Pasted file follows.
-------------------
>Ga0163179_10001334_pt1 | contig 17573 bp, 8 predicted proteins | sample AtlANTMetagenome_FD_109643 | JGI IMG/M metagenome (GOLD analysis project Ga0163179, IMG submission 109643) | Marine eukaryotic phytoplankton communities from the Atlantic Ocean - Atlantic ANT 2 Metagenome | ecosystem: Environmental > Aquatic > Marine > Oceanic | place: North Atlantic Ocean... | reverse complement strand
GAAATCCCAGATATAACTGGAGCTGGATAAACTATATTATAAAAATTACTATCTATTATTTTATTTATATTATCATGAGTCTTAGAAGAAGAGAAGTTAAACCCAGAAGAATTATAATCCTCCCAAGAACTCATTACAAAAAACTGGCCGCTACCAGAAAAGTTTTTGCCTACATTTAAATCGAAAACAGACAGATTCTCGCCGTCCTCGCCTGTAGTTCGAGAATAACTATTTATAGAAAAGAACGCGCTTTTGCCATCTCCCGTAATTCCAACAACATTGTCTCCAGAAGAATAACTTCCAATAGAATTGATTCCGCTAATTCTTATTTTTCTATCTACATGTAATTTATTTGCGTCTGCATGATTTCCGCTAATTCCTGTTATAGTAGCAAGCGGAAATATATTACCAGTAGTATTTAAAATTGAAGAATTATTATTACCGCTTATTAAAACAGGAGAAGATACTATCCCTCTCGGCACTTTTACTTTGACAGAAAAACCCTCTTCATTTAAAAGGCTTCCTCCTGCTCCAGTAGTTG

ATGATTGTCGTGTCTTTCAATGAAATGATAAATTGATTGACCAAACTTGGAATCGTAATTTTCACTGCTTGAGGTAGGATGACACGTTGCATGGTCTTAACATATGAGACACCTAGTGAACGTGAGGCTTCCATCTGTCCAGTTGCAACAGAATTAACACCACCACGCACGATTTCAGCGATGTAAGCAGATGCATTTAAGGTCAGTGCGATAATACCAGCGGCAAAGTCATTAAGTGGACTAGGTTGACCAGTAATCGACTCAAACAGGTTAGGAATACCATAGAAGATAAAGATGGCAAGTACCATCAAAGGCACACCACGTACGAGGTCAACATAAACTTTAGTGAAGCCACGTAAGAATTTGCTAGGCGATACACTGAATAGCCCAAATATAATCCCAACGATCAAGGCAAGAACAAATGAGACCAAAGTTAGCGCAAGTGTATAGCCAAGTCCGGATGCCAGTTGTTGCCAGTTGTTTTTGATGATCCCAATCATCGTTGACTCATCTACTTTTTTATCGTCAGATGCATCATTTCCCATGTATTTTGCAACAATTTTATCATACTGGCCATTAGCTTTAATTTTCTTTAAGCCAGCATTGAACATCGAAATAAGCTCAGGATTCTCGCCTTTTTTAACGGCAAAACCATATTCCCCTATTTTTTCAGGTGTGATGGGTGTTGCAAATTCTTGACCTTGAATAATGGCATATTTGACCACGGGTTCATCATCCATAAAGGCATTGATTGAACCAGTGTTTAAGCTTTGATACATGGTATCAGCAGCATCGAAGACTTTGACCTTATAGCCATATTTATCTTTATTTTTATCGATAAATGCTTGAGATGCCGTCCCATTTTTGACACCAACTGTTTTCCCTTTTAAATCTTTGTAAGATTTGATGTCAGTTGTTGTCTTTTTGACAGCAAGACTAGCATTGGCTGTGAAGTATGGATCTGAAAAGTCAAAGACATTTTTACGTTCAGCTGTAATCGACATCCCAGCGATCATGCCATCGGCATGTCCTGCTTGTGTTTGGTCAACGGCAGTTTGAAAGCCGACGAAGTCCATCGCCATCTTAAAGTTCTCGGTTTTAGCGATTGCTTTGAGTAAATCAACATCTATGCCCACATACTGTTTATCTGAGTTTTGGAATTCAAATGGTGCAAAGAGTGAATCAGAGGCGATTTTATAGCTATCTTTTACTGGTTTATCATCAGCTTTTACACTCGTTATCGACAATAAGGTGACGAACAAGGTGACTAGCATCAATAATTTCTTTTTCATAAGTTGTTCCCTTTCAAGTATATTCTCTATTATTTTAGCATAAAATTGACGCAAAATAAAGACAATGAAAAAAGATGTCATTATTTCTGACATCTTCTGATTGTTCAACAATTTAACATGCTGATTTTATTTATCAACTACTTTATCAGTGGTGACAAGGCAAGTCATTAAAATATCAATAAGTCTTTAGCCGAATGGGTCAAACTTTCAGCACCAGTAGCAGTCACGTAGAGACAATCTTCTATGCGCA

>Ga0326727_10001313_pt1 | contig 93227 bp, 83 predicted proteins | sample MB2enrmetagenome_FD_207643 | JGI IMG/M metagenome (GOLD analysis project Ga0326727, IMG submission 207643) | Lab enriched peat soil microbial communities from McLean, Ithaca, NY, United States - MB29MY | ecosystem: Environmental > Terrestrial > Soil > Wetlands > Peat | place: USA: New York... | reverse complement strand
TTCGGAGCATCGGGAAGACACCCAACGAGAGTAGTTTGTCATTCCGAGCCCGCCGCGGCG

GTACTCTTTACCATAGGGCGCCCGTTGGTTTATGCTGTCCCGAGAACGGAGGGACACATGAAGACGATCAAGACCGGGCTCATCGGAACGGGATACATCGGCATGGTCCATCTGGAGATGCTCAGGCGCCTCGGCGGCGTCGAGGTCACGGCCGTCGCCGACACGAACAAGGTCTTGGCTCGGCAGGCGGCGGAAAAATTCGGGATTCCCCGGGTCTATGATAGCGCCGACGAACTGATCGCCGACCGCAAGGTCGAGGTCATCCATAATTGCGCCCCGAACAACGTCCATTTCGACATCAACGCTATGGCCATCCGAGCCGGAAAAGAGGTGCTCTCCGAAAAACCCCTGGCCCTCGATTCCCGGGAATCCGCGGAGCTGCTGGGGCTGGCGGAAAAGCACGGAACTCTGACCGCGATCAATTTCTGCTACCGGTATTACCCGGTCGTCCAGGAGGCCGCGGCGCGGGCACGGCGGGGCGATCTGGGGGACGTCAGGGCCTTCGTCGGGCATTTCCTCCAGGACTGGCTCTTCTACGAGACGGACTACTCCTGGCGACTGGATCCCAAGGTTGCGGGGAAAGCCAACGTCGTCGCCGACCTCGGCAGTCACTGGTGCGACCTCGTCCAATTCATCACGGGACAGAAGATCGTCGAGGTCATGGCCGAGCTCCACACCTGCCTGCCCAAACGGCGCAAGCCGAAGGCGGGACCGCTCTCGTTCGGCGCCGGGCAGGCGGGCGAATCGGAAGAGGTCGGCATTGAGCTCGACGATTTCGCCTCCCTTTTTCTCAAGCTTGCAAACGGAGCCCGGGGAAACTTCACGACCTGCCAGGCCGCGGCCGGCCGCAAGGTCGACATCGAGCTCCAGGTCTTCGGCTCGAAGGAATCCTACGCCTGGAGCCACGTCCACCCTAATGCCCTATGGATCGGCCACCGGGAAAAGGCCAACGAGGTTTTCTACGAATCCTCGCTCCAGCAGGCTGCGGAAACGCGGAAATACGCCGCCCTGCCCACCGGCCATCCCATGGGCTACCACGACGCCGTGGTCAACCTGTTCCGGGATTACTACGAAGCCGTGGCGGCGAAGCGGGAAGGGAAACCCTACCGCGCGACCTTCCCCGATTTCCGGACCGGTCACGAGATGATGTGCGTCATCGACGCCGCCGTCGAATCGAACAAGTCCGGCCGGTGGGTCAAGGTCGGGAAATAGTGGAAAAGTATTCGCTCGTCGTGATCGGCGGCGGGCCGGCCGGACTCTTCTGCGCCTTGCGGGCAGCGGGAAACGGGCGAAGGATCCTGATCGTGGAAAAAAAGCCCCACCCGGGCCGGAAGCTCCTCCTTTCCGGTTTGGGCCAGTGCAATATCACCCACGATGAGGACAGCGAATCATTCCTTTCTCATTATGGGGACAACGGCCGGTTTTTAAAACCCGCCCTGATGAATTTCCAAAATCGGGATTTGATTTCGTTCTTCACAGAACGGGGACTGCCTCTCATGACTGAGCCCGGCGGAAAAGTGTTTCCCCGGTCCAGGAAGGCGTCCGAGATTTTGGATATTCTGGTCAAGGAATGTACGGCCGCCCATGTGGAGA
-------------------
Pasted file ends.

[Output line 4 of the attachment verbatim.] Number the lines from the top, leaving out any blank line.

>Ga0326727_10001313_pt1 | contig 93227 bp, 83 predicted proteins | sample MB2enrmetagenome_FD_207643 | JGI IMG/M metagenome (GOLD analysis project Ga0326727, IMG submission 207643) | Lab enriched peat soil microbial communities from McLean, Ithaca, NY, United States - MB29MY | ecosystem: Environmental > Terrestrial > Soil > Wetlands > Peat | place: USA: New York... | reverse complement strand